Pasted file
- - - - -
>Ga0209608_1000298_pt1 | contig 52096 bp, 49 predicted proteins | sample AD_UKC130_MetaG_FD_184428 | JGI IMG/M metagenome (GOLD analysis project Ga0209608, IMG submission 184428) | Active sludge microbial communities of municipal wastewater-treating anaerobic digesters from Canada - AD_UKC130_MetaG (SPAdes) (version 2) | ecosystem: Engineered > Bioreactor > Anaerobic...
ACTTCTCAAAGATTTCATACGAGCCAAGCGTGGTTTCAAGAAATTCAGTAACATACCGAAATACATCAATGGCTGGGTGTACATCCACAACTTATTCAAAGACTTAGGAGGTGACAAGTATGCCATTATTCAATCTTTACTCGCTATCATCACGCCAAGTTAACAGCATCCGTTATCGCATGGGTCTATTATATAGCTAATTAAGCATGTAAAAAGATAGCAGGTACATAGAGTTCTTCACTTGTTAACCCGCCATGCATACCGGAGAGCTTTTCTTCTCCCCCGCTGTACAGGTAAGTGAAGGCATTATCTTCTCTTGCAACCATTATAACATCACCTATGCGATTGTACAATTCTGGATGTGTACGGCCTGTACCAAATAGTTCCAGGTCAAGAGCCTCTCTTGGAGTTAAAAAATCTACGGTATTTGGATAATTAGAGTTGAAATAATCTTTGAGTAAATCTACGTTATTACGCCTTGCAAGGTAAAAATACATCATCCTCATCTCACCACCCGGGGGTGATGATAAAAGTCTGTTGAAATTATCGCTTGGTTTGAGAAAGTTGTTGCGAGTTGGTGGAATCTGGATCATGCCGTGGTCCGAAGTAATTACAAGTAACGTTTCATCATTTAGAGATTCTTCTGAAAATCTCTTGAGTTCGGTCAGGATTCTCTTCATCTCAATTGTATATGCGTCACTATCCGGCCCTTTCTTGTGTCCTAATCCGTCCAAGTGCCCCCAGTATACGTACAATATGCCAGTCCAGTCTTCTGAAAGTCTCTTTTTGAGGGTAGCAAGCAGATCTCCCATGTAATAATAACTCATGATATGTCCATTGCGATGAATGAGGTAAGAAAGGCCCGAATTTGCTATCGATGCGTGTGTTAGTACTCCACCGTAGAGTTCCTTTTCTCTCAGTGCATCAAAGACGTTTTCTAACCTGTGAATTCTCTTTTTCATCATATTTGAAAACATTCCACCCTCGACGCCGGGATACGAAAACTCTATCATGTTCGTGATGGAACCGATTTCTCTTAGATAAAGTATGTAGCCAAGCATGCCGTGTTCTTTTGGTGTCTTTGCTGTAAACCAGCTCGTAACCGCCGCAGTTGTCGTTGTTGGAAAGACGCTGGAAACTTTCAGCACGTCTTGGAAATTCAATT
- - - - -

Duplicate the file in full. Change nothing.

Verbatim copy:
>Ga0209608_1000298_pt1 | contig 52096 bp, 49 predicted proteins | sample AD_UKC130_MetaG_FD_184428 | JGI IMG/M metagenome (GOLD analysis project Ga0209608, IMG submission 184428) | Active sludge microbial communities of municipal wastewater-treating anaerobic digesters from Canada - AD_UKC130_MetaG (SPAdes) (version 2) | ecosystem: Engineered > Bioreactor > Anaerobic...
ACTTCTCAAAGATTTCATACGAGCCAAGCGTGGTTTCAAGAAATTCAGTAACATACCGAAATACATCAATGGCTGGGTGTACATCCACAACTTATTCAAAGACTTAGGAGGTGACAAGTATGCCATTATTCAATCTTTACTCGCTATCATCACGCCAAGTTAACAGCATCCGTTATCGCATGGGTCTATTATATAGCTAATTAAGCATGTAAAAAGATAGCAGGTACATAGAGTTCTTCACTTGTTAACCCGCCATGCATACCGGAGAGCTTTTCTTCTCCCCCGCTGTACAGGTAAGTGAAGGCATTATCTTCTCTTGCAACCATTATAACATCACCTATGCGATTGTACAATTCTGGATGTGTACGGCCTGTACCAAATAGTTCCAGGTCAAGAGCCTCTCTTGGAGTTAAAAAATCTACGGTATTTGGATAATTAGAGTTGAAATAATCTTTGAGTAAATCTACGTTATTACGCCTTGCAAGGTAAAAATACATCATCCTCATCTCACCACCCGGGGGTGATGATAAAAGTCTGTTGAAATTATCGCTTGGTTTGAGAAAGTTGTTGCGAGTTGGTGGAATCTGGATCATGCCGTGGTCCGAAGTAATTACAAGTAACGTTTCATCATTTAGAGATTCTTCTGAAAATCTCTTGAGTTCGGTCAGGATTCTCTTCATCTCAATTGTATATGCGTCACTATCCGGCCCTTTCTTGTGTCCTAATCCGTCCAAGTGCCCCCAGTATACGTACAATATGCCAGTCCAGTCTTCTGAAAGTCTCTTTTTGAGGGTAGCAAGCAGATCTCCCATGTAATAATAACTCATGATATGTCCATTGCGATGAATGAGGTAAGAAAGGCCCGAATTTGCTATCGATGCGTGTGTTAGTACTCCACCGTAGAGTTCCTTTTCTCTCAGTGCATCAAAGACGTTTTCTAACCTGTGAATTCTCTTTTTCATCATATTTGAAAACATTCCACCCTCGACGCCGGGATACGAAAACTCTATCATGTTCGTGATGGAACCGATTTCTCTTAGATAAAGTATGTAGCCAAGCATGCCGTGTTCTTTTGGTGTCTTTGCTGTAAACCAGCTCGTAACCGCCGCAGTTGTCGTTGTTGGAAAGACGCTGGAAACTTTCAGCACGTCTTGGAAATTCAATT